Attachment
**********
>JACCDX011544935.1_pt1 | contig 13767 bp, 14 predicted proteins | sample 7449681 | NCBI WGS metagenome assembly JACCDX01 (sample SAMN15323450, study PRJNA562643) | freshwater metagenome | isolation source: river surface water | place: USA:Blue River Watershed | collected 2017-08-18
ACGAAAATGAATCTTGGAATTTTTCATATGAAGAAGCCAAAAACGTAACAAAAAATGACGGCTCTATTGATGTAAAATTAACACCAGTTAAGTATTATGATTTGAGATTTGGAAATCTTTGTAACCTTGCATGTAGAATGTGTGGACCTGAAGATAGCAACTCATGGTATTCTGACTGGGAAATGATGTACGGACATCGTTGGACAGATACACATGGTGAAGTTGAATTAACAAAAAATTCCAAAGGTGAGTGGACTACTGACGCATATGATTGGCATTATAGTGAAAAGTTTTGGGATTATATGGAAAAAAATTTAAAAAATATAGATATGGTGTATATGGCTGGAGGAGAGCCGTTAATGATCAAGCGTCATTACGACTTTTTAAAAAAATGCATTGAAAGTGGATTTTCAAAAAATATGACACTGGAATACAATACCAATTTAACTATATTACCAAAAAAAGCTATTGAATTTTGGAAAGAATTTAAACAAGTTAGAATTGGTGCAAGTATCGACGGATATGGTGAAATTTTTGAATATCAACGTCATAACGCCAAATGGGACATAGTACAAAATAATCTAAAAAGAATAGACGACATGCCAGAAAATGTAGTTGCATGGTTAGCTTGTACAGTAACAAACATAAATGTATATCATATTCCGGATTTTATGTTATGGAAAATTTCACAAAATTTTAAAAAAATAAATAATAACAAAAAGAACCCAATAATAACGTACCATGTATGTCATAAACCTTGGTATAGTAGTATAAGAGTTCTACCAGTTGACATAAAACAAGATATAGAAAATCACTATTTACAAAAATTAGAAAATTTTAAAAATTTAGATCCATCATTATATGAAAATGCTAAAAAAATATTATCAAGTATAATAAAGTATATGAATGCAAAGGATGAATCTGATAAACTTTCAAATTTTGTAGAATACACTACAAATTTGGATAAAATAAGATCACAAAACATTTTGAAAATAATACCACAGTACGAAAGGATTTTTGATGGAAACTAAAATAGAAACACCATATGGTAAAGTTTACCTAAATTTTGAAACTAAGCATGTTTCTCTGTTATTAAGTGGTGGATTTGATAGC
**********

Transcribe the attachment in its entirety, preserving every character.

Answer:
>JACCDX011544935.1_pt1 | contig 13767 bp, 14 predicted proteins | sample 7449681 | NCBI WGS metagenome assembly JACCDX01 (sample SAMN15323450, study PRJNA562643) | freshwater metagenome | isolation source: river surface water | place: USA:Blue River Watershed | collected 2017-08-18
ACGAAAATGAATCTTGGAATTTTTCATATGAAGAAGCCAAAAACGTAACAAAAAATGACGGCTCTATTGATGTAAAATTAACACCAGTTAAGTATTATGATTTGAGATTTGGAAATCTTTGTAACCTTGCATGTAGAATGTGTGGACCTGAAGATAGCAACTCATGGTATTCTGACTGGGAAATGATGTACGGACATCGTTGGACAGATACACATGGTGAAGTTGAATTAACAAAAAATTCCAAAGGTGAGTGGACTACTGACGCATATGATTGGCATTATAGTGAAAAGTTTTGGGATTATATGGAAAAAAATTTAAAAAATATAGATATGGTGTATATGGCTGGAGGAGAGCCGTTAATGATCAAGCGTCATTACGACTTTTTAAAAAAATGCATTGAAAGTGGATTTTCAAAAAATATGACACTGGAATACAATACCAATTTAACTATATTACCAAAAAAAGCTATTGAATTTTGGAAAGAATTTAAACAAGTTAGAATTGGTGCAAGTATCGACGGATATGGTGAAATTTTTGAATATCAACGTCATAACGCCAAATGGGACATAGTACAAAATAATCTAAAAAGAATAGACGACATGCCAGAAAATGTAGTTGCATGGTTAGCTTGTACAGTAACAAACATAAATGTATATCATATTCCGGATTTTATGTTATGGAAAATTTCACAAAATTTTAAAAAAATAAATAATAACAAAAAGAACCCAATAATAACGTACCATGTATGTCATAAACCTTGGTATAGTAGTATAAGAGTTCTACCAGTTGACATAAAACAAGATATAGAAAATCACTATTTACAAAAATTAGAAAATTTTAAAAATTTAGATCCATCATTATATGAAAATGCTAAAAAAATATTATCAAGTATAATAAAGTATATGAATGCAAAGGATGAATCTGATAAACTTTCAAATTTTGTAGAATACACTACAAATTTGGATAAAATAAGATCACAAAACATTTTGAAAATAATACCACAGTACGAAAGGATTTTTGATGGAAACTAAAATAGAAACACCATATGGTAAAGTTTACCTAAATTTTGAAACTAAGCATGTTTCTCTGTTATTAAGTGGTGGATTTGATAGC